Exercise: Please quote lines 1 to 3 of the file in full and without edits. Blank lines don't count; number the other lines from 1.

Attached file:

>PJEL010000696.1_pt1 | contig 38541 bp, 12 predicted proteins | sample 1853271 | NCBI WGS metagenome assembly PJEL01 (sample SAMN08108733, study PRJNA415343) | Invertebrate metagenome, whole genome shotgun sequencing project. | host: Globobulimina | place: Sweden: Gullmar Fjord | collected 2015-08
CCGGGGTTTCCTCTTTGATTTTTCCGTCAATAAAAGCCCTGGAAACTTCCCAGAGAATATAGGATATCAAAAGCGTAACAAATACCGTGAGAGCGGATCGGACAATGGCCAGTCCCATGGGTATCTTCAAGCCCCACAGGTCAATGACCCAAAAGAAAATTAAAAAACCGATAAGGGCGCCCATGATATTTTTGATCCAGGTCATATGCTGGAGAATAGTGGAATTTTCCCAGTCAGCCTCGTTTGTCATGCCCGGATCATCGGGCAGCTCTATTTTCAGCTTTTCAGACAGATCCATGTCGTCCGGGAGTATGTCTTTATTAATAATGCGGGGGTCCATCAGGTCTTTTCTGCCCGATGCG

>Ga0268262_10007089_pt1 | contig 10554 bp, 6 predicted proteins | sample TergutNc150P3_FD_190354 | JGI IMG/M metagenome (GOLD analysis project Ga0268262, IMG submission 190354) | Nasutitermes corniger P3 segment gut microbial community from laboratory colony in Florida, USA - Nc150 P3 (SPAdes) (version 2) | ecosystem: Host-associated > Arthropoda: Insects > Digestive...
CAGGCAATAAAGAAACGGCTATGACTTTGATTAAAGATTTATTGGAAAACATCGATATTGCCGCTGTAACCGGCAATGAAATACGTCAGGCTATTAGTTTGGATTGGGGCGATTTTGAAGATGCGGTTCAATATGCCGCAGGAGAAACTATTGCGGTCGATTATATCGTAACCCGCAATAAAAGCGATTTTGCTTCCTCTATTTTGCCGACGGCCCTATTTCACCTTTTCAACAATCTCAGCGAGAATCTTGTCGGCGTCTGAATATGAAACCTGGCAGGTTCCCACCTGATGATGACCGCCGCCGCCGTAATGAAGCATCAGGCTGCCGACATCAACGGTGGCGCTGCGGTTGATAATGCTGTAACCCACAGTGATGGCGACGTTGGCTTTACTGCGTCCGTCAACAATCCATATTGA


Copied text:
>PJEL010000696.1_pt1 | contig 38541 bp, 12 predicted proteins | sample 1853271 | NCBI WGS metagenome assembly PJEL01 (sample SAMN08108733, study PRJNA415343) | Invertebrate metagenome, whole genome shotgun sequencing project. | host: Globobulimina | place: Sweden: Gullmar Fjord | collected 2015-08
CCGGGGTTTCCTCTTTGATTTTTCCGTCAATAAAAGCCCTGGAAACTTCCCAGAGAATATAGGATATCAAAAGCGTAACAAATACCGTGAGAGCGGATCGGACAATGGCCAGTCCCATGGGTATCTTCAAGCCCCACAGGTCAATGACCCAAAAGAAAATTAAAAAACCGATAAGGGCGCCCATGATATTTTTGATCCAGGTCATATGCTGGAGAATAGTGGAATTTTCCCAGTCAGCCTCGTTTGTCATGCCCGGATCATCGGGCAGCTCTATTTTCAGCTTTTCAGACAGATCCATGTCGTCCGGGAGTATGTCTTTATTAATAATGCGGGGGTCCATCAGGTCTTTTCTGCCCGATGCG

>Ga0268262_10007089_pt1 | contig 10554 bp, 6 predicted proteins | sample TergutNc150P3_FD_190354 | JGI IMG/M metagenome (GOLD analysis project Ga0268262, IMG submission 190354) | Nasutitermes corniger P3 segment gut microbial community from laboratory colony in Florida, USA - Nc150 P3 (SPAdes) (version 2) | ecosystem: Host-associated > Arthropoda: Insects > Digestive...